Project description:BACKGROUND:Children are susceptible to environmental contaminants and are at risk of developing diseases, more so if the exposure begins at an early age. Epidemiological studies have postulated the hypothesis of the fetal origin of disease, which is mediated by epigenetic changes. Epigenetic marks are inheritable; they modulate the gene expression and can affect human health due to the presence of environmental factors. OBJECTIVE:This review focuses on DNA-methylation and its association with environmental-related diseases in children. METHODS:A search for studies related to DNA-methylation in children by pre- or post-natal environmental exposures was conducted, and those studies with appropriate designs and statistical analyses and evaluations of the exposure were selected. FINDINGS:Prenatal and early life environmental factors, from diet to exposure to pollutants, have been associated with epigenetic changes, specifically DNA-methylation. Thus, maternal nutrition and smoking and exposure to air particulate matter, polycyclic aromatic hydrocarbons, arsenic, heavy metals, persistent organic pollutants, and some endocrine disrupters during pregnancy have been associated with genomic and gene-specific newborns' DNA-methylation changes that have shown in some cases sex-specific patterns. In addition, these maternal factors may deregulate the placental DNA-methylation balance and could induce a fetal reprogramming and later-in-life diseases. CONCLUSIONS:Exposure to environmental pollutants during prenatal and early life can trigger epigenetic imbalances and eventually the development of diseases in children. The integration of epigenetic data should be considered in future risk assessments.
Project description:The incidence of neurodevelopmental and neurodegenerative diseases worldwide has dramatically increased over the last decades. Although the aetiology remains uncertain, evidence is now growing that exposure to persistent organic pollutants during sensitive neurodevelopmental periods such as early life may be a strong risk factor, predisposing the individual to disease development later in life. Epidemiological studies have associated environmentally persistent organic pollutant exposure to brain disorders including neuropathies, cognitive, motor, and sensory impairments; neurodevelopmental disorders such as autism spectrum disorder (ASD) and attention-deficit hyperactivity disorder (ADHD); and neurodegenerative diseases including Alzheimer's disease, Parkinson's disease, and amyotrophic lateral sclerosis (ALS). In many ways, this expands the classical "Developmental Origins of Health and Disease" paradigm to include exposure to pollutants. This model has been refined over the years to give the current "three-hit" model that considers the individual's genetic factors as a first "hit." It has an immediate interaction with the early-life exposome (including persistent organic pollutants) that can be considered to be a second "hit." Together, these first two "hits" produce a quiescent or latent phenotype, most probably encoded in the epigenome, which has become susceptible to a third environmental "hit" in later life. It is only after the third "hit" that the increased risk of disease symptoms is crystallised. However, if the individual is exposed to a different environment in later life, they would be expected to remain healthy. In this review, we examine the effect of exposure to persistent organic pollutants and particulate matters in early life and the relationship to subsequent neurodevelopmental and neurodegenerative disorders. The roles of those environmental factors which may affect epigenetic DNA methylation and therefore influence normal neurodevelopment are then evaluated.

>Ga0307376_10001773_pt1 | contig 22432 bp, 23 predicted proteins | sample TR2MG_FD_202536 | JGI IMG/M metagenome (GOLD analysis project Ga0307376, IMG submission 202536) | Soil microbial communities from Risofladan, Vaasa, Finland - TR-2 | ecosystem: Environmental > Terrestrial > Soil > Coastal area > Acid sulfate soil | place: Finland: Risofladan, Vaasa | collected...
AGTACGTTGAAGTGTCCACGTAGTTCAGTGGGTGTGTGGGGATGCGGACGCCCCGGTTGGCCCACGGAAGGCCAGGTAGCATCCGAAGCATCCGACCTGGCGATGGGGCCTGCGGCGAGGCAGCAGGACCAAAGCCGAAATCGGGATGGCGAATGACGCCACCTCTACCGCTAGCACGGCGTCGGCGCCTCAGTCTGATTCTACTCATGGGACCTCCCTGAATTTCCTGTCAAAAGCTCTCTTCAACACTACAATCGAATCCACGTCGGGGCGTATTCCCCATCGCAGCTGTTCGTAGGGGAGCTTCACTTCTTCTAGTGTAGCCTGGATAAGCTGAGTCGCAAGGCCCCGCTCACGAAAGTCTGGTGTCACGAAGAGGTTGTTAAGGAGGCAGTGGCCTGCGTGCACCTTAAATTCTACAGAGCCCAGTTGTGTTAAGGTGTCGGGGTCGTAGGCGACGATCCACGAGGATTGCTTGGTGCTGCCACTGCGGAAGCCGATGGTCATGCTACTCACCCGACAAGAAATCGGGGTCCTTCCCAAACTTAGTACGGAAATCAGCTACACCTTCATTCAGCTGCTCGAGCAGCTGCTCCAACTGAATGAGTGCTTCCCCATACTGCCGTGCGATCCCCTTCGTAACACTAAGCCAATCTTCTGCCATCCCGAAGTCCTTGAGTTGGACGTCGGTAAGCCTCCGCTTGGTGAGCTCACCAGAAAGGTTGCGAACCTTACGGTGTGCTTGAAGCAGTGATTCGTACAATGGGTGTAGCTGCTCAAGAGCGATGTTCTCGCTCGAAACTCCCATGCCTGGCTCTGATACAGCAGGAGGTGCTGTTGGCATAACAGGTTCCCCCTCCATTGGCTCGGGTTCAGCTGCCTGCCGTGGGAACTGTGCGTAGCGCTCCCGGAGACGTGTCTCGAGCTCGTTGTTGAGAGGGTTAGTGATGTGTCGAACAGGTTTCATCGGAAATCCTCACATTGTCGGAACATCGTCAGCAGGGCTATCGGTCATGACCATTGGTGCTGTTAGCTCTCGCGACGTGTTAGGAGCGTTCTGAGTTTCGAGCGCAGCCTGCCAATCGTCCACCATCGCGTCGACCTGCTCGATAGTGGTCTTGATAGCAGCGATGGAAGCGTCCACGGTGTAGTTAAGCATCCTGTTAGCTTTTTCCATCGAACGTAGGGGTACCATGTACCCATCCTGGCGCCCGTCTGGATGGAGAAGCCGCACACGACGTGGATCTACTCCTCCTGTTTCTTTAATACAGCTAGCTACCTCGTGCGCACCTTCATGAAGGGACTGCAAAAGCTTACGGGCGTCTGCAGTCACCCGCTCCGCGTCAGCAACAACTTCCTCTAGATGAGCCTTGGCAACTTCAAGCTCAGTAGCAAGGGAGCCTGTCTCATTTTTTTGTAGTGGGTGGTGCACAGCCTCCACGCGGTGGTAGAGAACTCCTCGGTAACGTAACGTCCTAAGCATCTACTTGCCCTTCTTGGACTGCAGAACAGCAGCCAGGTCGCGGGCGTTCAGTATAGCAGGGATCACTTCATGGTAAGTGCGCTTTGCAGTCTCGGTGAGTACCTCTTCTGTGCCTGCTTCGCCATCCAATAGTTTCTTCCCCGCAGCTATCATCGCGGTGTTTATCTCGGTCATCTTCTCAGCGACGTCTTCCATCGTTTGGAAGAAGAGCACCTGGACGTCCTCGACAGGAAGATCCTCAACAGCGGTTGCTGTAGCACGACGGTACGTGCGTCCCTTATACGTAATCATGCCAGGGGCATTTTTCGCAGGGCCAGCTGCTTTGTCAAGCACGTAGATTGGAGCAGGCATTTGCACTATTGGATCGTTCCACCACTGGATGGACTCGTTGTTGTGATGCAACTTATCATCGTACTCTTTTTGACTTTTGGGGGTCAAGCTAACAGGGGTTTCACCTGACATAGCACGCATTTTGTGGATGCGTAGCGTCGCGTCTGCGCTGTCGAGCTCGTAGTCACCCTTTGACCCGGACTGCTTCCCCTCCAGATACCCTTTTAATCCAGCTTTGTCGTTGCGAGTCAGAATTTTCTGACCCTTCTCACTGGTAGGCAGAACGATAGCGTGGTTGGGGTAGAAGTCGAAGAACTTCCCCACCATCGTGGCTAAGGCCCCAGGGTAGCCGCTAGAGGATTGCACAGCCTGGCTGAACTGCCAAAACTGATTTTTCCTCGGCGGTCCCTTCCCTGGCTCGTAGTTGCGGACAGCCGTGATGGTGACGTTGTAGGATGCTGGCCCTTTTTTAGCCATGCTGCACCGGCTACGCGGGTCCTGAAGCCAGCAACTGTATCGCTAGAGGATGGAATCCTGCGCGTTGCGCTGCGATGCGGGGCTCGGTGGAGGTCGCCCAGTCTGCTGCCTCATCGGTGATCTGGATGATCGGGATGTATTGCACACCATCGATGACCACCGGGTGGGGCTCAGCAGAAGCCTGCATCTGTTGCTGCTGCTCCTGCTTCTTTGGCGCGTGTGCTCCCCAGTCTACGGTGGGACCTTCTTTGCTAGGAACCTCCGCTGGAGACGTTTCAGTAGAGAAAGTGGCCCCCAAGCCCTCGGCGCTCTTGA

Project description:There is now a large body of literature supporting a linkage between exposure to air pollutants and asthma morbidity. However, the extent and significance of this relationship varies considerably between pollutants, location, scale of analysis, and analysis methods. Our primary goal is to evaluate the relationship between asthma hospitalizations, levels of ambient air pollution, and weather conditions in Los Angeles (LA) County, California, an area with a historical record of heavy air pollution. County-wide measures of carbon monoxide (CO), nitrogen dioxide (NO(2)), ozone (O(3)), particulate matter<10 ?m (PM(10)), particulate matter<2.5 ?m (PM(2.5)), maximum temperature, and relative humidity were collected for all months from 2001 to 2008. We then related these variables to monthly asthma hospitalization rates using Bayesian regression models with temporal random effects. We evaluated model performance using a goodness of fit criterion and predictive ability. Asthma hospitalization rates in LA County decreased between 2001 and 2008. Traffic-related pollutants, CO and NO(2), were significant and positively correlated with asthma hospitalizations. PM(2.5) also had a positive, significant association with asthma hospitalizations. PM(10), relative humidity, and maximum temperature produced mixed results, whereas O(3) was non-significant in all models. Inclusion of temporal random effects satisfies statistical model assumptions, improves model fit, and yields increased predictive accuracy and precision compared to their non-temporal counterparts. Generally, pollution levels and asthma hospitalizations decreased during the 9 year study period. Our findings also indicate that after accounting for seasonality in the data, asthma hospitalization rate has a significant positive relationship with ambient levels of CO, NO(2), and PM(2.5).